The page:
Water Quality

Warehouse CentralThe Port of Longview has a robust water quality management program that addresses protective, pro-active resource protection as well as functional best management practices for marine cargo handling. We encourage you to explore our water quality programs and return often as we continue to enhance and grow our program effectiveness.


Stormwater protections apply to both construction and industrial use phases of Port-managed areas. We consistently meet or exceed state standards and take actions every year to further improve the water quality of stormwater leaving our systems. 

Industrial Wastewater

For some of our berths and work areas, we manage fully contained systems that are piped to our industrial wastewater pre-treatment facility. This facility has a series of physical and chemical treatments to ensure that our industrial wastewater is in compliance with local and state regulations before being conveyed to Three Rivers Regional Wastewater Treatment Facility.

Best Management Practices

A component of stormwater and wastewater management, best management practices (BMPs) are taken to prevent water pollution.

Spill Response

Spills, known in the port business as 'illicit discharge,' are the release of any liquid or material into a stormwater system or waterbody that is not exclusively stormwater.

The Port primarily focuses on preventing spills. Port staff, unions and customers work together. When a spill does happen, we have trained our teams to respond quickly to protect resources and generate appropriate reports. Want to learn more? Check out our Best Management Practices to see the specific actions we take every day to protect the land and water at the Port.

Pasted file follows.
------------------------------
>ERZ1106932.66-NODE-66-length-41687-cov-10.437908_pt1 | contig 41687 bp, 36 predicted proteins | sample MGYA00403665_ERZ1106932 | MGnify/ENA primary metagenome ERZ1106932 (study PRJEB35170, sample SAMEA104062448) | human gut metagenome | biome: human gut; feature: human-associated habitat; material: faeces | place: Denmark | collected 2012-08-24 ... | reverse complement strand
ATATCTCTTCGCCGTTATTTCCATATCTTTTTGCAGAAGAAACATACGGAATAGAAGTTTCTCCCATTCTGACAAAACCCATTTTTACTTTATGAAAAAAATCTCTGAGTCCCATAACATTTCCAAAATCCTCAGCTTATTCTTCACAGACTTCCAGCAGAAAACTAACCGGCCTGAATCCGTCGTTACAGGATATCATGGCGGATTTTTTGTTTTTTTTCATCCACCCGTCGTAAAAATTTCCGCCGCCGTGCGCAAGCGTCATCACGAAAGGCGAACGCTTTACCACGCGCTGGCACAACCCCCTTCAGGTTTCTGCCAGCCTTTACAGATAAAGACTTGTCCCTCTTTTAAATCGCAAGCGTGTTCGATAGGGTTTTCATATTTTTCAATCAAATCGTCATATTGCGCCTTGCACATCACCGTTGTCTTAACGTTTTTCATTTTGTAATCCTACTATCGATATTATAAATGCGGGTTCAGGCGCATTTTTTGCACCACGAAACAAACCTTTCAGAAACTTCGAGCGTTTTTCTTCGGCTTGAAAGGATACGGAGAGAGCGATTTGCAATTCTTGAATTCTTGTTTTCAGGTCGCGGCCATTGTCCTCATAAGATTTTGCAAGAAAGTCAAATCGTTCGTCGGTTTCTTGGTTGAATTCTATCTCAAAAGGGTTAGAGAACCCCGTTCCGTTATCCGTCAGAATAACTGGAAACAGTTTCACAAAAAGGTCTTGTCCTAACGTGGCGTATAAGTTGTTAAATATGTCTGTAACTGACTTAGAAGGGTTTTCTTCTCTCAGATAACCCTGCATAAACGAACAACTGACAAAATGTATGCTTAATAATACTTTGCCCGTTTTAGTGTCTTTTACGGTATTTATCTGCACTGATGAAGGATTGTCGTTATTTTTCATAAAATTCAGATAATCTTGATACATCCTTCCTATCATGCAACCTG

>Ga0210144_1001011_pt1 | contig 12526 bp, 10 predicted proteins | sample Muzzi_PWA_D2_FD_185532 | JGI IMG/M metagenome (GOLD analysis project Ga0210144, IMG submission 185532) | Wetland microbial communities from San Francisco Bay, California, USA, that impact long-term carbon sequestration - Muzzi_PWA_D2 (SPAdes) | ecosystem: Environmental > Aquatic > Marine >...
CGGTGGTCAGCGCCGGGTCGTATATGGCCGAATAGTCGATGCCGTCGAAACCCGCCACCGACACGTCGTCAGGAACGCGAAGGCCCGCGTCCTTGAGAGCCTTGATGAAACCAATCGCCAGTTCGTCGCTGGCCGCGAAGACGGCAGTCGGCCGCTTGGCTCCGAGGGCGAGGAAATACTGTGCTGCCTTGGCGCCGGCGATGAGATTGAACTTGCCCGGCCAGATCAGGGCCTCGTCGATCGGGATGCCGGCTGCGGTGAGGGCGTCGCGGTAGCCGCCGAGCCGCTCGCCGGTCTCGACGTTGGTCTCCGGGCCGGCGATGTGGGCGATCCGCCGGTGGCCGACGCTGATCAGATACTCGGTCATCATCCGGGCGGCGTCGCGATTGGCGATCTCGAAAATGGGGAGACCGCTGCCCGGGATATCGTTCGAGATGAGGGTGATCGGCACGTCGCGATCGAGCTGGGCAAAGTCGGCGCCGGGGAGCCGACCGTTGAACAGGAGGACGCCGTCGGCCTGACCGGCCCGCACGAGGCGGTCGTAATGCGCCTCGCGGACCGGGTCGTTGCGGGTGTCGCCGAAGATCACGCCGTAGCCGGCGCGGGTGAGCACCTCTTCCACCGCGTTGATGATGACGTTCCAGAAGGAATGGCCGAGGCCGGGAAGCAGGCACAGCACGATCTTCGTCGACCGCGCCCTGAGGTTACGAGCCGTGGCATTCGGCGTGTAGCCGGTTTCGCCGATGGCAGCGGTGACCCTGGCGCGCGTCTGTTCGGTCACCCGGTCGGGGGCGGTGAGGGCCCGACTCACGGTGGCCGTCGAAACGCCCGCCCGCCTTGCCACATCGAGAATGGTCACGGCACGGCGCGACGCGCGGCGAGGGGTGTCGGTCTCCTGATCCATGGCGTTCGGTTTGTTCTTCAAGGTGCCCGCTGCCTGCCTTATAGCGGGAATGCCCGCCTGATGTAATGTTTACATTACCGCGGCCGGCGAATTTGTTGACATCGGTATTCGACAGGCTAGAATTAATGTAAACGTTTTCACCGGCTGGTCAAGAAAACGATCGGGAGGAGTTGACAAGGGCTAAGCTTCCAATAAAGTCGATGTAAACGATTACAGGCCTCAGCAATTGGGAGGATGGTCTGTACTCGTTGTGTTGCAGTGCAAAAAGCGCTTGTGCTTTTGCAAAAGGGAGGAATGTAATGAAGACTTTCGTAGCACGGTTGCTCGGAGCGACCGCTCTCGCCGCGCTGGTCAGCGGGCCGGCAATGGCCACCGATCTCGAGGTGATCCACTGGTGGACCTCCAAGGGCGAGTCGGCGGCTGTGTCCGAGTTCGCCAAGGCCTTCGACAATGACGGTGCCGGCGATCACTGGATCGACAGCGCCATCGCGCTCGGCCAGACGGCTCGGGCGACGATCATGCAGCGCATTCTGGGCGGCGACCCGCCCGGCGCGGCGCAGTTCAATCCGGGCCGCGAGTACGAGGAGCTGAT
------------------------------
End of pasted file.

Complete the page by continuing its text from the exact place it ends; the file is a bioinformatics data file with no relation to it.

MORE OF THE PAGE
Willow Grove Advanced Mitigation Site

The Willow Grove Advanced Wetland Mitigation Site is a 308-acre, high-quality wetland site preserved for habitat and advanced mitigation for Port projects. The site was constructed in collaboration with Columbia Land Trust and agency partners the United States Army Corps of Engineers and the Washington Department of Ecology.

Spirit Lake / Toutle-Cowlitz River Collaborative (SLTCRC)

In early 2021, The Gifford Pinchot National Forest and the Cowlitz-Wahkiakum Council of Governments (CWCOG) entered into an agreement with the Ruckelshaus Center to facilitate bringing local, state, federal, and tribal government entities together to develop an entity or collaborative to address long-term management in the Spirit Lake, Toutle/Cowlitz system. The driving force for this effort arose out of local and federal agency desire to efficiently address ongoing issues resulting from the 1980 eruption of Mt. Saint Helens.

The Port's Environmental and External Affairs departments participate in this collaborative.